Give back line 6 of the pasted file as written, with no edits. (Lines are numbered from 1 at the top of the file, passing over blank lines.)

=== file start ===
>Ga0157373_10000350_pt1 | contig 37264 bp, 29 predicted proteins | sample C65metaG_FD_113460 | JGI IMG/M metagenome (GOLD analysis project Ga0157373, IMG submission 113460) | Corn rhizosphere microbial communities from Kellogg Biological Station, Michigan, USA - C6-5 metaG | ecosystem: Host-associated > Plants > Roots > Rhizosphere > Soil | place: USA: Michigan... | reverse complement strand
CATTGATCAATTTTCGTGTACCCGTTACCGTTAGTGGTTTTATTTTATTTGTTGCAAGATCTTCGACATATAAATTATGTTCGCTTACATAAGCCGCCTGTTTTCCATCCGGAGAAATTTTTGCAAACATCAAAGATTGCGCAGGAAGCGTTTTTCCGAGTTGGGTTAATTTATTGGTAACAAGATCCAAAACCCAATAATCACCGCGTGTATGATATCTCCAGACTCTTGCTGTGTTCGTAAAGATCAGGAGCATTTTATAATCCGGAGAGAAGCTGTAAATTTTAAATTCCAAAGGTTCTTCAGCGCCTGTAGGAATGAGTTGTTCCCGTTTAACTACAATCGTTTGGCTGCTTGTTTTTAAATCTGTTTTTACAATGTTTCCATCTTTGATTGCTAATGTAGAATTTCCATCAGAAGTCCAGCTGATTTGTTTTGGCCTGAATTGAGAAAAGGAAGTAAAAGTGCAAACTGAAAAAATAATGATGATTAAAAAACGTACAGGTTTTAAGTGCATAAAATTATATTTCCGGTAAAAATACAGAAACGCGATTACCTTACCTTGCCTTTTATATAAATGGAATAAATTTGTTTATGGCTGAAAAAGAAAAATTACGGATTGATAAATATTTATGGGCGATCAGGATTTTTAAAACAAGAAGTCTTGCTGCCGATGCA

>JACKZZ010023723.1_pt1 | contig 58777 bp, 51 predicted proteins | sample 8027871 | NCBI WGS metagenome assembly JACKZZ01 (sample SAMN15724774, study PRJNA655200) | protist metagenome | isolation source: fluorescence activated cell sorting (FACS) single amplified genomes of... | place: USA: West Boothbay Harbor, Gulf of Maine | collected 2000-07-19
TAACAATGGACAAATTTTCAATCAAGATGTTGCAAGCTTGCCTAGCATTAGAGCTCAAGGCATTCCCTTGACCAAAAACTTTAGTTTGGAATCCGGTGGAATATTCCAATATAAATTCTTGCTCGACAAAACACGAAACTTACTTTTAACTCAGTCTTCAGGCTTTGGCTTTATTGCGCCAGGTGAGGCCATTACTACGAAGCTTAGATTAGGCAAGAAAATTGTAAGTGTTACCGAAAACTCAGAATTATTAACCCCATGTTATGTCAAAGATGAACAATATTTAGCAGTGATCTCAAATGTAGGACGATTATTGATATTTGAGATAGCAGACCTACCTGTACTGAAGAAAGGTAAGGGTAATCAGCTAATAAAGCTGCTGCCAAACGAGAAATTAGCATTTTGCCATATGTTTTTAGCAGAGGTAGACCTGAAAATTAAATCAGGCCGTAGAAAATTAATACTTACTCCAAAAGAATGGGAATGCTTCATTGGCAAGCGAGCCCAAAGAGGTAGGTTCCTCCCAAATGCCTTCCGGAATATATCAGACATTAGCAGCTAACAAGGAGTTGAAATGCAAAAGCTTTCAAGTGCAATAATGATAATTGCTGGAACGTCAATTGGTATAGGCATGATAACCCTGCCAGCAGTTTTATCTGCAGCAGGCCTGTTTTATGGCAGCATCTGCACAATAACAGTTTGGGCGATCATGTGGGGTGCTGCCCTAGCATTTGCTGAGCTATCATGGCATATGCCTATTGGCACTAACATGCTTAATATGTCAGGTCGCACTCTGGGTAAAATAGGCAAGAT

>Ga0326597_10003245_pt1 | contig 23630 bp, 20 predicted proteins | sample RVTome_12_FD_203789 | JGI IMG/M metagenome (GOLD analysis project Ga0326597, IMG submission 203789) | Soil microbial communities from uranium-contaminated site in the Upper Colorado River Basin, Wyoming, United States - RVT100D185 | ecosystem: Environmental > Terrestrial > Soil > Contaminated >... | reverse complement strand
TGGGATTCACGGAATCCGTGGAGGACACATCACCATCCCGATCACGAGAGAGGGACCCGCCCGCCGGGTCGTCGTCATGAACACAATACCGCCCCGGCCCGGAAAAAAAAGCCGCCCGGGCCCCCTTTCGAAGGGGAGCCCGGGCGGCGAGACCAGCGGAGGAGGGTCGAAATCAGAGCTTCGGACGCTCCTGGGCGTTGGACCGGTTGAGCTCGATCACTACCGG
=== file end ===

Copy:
TGGGATTCACGGAATCCGTGGAGGACACATCACCATCCCGATCACGAGAGAGGGACCCGCCCGCCGGGTCGTCGTCATGAACACAATACCGCCCCGGCCCGGAAAAAAAAGCCGCCCGGGCCCCCTTTCGAAGGGGAGCCCGGGCGGCGAGACCAGCGGAGGAGGGTCGAAATCAGAGCTTCGGACGCTCCTGGGCGTTGGACCGGTTGAGCTCGATCACTACCGG